Not that I think I’ll map out the story, then sit down and write. I don’t work that way. In John Truby’s book The Anatomy of Story which I’ve been going through, he has twenty-two steps in developing the story framework, one being to list all the scenes you’ll have in your book.

I balked. No way am I ready to list scenes. Even when I knew my characters inside and out and had the end of the series all lined up and in my sights would I have dared to write out a list of scenes. How can I know, when things change so easily?

I tried that in my first book. I carefully outlined the entire thing but as I wrote, the next logical step after I completed one scene was something different from my outline. So I inserted and changed and doubled back and skipped. And decided I’d never do the entire outline ahead of time again.

But I have to know what’s going to happen in the present scene and maybe in the one after that. I can’t write when I’m facing blankness. I don’t know how to start.

I stumbled on a system that works well for me, and later learned that Jim Bell had a name for it in his Plot & Structure book. I use the headlights method. I need to shine the light far enough ahead so I can see where to go, and I need to know what my destination is, but I don’t need to have the entire map laid out in front of me as I head down the road.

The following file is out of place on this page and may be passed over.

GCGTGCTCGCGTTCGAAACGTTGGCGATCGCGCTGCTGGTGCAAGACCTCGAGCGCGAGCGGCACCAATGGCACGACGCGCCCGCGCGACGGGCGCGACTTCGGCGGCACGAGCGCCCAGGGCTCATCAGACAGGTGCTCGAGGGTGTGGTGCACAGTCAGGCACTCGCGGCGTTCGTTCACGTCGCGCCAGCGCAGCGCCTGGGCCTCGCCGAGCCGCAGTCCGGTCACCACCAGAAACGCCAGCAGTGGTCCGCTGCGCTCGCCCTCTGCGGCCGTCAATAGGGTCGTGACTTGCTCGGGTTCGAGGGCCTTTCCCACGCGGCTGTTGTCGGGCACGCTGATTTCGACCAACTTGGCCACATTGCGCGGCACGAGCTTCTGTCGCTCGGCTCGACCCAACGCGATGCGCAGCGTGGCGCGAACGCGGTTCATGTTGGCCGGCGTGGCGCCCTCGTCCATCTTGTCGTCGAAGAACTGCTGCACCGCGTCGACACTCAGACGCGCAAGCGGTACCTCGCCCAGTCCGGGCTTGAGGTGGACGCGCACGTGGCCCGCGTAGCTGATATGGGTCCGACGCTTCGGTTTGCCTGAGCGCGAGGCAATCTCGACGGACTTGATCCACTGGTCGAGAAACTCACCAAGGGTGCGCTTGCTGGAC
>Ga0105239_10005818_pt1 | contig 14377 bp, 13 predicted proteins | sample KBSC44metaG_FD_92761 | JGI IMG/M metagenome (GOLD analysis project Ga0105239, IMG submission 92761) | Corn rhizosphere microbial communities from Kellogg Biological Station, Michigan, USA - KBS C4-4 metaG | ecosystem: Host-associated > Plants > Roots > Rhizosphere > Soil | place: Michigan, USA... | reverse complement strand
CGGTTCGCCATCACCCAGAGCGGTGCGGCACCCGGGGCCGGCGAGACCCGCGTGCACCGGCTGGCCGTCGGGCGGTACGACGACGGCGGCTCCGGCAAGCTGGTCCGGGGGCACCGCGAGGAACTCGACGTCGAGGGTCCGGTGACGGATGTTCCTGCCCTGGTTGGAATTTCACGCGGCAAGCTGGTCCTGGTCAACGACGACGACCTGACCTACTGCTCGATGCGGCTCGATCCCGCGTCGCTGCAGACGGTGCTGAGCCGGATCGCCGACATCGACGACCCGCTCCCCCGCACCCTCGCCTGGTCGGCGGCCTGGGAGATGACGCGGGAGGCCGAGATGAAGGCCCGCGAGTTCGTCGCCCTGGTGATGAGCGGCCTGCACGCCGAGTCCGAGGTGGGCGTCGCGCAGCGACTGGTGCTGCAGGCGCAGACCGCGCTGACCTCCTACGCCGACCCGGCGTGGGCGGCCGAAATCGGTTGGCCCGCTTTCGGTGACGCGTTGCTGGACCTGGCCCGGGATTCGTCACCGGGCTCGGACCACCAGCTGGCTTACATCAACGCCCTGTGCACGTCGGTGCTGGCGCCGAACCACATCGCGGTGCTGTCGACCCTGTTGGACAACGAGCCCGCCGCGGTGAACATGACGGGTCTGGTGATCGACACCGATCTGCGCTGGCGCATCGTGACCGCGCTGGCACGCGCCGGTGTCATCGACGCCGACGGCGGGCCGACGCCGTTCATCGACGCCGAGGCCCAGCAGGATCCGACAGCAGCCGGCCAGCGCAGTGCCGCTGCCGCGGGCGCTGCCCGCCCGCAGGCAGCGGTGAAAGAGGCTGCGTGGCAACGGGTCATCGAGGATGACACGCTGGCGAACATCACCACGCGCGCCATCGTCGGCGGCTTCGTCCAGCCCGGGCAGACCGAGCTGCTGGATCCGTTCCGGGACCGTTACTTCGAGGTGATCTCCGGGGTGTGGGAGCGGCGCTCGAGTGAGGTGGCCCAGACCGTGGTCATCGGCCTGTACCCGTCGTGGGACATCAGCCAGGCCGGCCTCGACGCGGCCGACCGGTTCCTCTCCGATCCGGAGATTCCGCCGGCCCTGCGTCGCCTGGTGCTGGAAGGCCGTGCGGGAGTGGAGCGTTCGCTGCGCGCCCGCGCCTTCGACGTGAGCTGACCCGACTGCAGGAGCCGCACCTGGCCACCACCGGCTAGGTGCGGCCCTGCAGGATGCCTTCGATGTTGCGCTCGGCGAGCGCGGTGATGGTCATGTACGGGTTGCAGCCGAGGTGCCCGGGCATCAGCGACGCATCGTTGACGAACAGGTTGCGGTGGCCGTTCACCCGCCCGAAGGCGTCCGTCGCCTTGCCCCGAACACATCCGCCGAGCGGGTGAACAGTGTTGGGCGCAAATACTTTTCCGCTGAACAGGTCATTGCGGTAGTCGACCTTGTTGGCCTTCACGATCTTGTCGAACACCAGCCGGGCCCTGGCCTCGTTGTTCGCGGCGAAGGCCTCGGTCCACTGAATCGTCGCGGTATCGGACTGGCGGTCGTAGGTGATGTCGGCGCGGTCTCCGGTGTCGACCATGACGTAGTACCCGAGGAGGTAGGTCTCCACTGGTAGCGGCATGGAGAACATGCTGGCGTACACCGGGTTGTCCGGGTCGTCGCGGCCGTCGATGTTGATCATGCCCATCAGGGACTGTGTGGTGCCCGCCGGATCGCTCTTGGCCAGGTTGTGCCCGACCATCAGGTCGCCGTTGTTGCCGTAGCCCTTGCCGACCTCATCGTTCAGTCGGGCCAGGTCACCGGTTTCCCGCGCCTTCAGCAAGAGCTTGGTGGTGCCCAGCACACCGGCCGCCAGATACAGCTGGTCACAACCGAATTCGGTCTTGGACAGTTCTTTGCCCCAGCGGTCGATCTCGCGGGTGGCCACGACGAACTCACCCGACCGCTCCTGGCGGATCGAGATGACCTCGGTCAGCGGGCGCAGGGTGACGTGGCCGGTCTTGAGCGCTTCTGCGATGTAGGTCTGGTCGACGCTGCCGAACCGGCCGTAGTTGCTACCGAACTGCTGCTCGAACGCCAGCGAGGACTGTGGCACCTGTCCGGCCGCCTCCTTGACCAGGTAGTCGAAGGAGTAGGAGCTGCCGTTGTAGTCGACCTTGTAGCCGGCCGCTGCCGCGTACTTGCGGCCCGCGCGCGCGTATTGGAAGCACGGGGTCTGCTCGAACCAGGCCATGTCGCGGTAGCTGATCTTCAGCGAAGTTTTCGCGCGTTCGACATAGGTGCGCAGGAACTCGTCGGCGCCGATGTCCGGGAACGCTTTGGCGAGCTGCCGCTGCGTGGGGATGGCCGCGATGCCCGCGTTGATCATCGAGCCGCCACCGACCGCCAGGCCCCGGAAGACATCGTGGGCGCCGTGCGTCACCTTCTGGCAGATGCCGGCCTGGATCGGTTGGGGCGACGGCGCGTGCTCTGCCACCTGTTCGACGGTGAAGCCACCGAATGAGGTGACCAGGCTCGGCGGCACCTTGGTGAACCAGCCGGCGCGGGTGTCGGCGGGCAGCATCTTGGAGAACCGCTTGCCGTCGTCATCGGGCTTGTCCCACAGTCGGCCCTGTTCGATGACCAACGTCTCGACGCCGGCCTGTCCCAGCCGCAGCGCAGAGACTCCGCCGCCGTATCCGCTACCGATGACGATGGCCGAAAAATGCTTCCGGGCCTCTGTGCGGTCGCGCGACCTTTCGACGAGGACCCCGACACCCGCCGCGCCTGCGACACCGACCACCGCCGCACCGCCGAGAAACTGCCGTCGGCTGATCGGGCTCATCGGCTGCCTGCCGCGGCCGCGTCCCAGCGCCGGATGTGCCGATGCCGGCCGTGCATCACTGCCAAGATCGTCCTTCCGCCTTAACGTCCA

I’ve got lots to do still. I don’t have names for my characters yet. They are still Hero, Opponent 1, Opponent 2 and so on. I don’t know the subplots for sure and I don’t know who the allies will be, though I have some rough idea.

The main thing I’m trying to do now is get to know this new protagonist, and not make him a Jim Thompson clone!

Anyway, if any of you think of it, you can pray for me as I venture out into this new story. It’s exciting, as I said, and at times a little daunting. I fluctuate from thinking the plot is too convoluted to thinking it’s too simple and boring. I think I’ll never know the characters well enough, that I won’t be able to make someone with the set of needs and desires Hero has, likable enough for readers to take to him.

So yes, I would appreciate many prayers. Only by God’s grace will I be able to make this story what I would like it to be.

Learning From Agents

This post contains both advice and an announcement. Some while ago a writer friend mentioned a particular agent who blogged. After reading a few posts, I subscribed to his blog because I realized I was getting insider information.

Over time I began to follow a half dozen or more agents, some representing clients only to the general market and some to the Christian. At least one represents to both.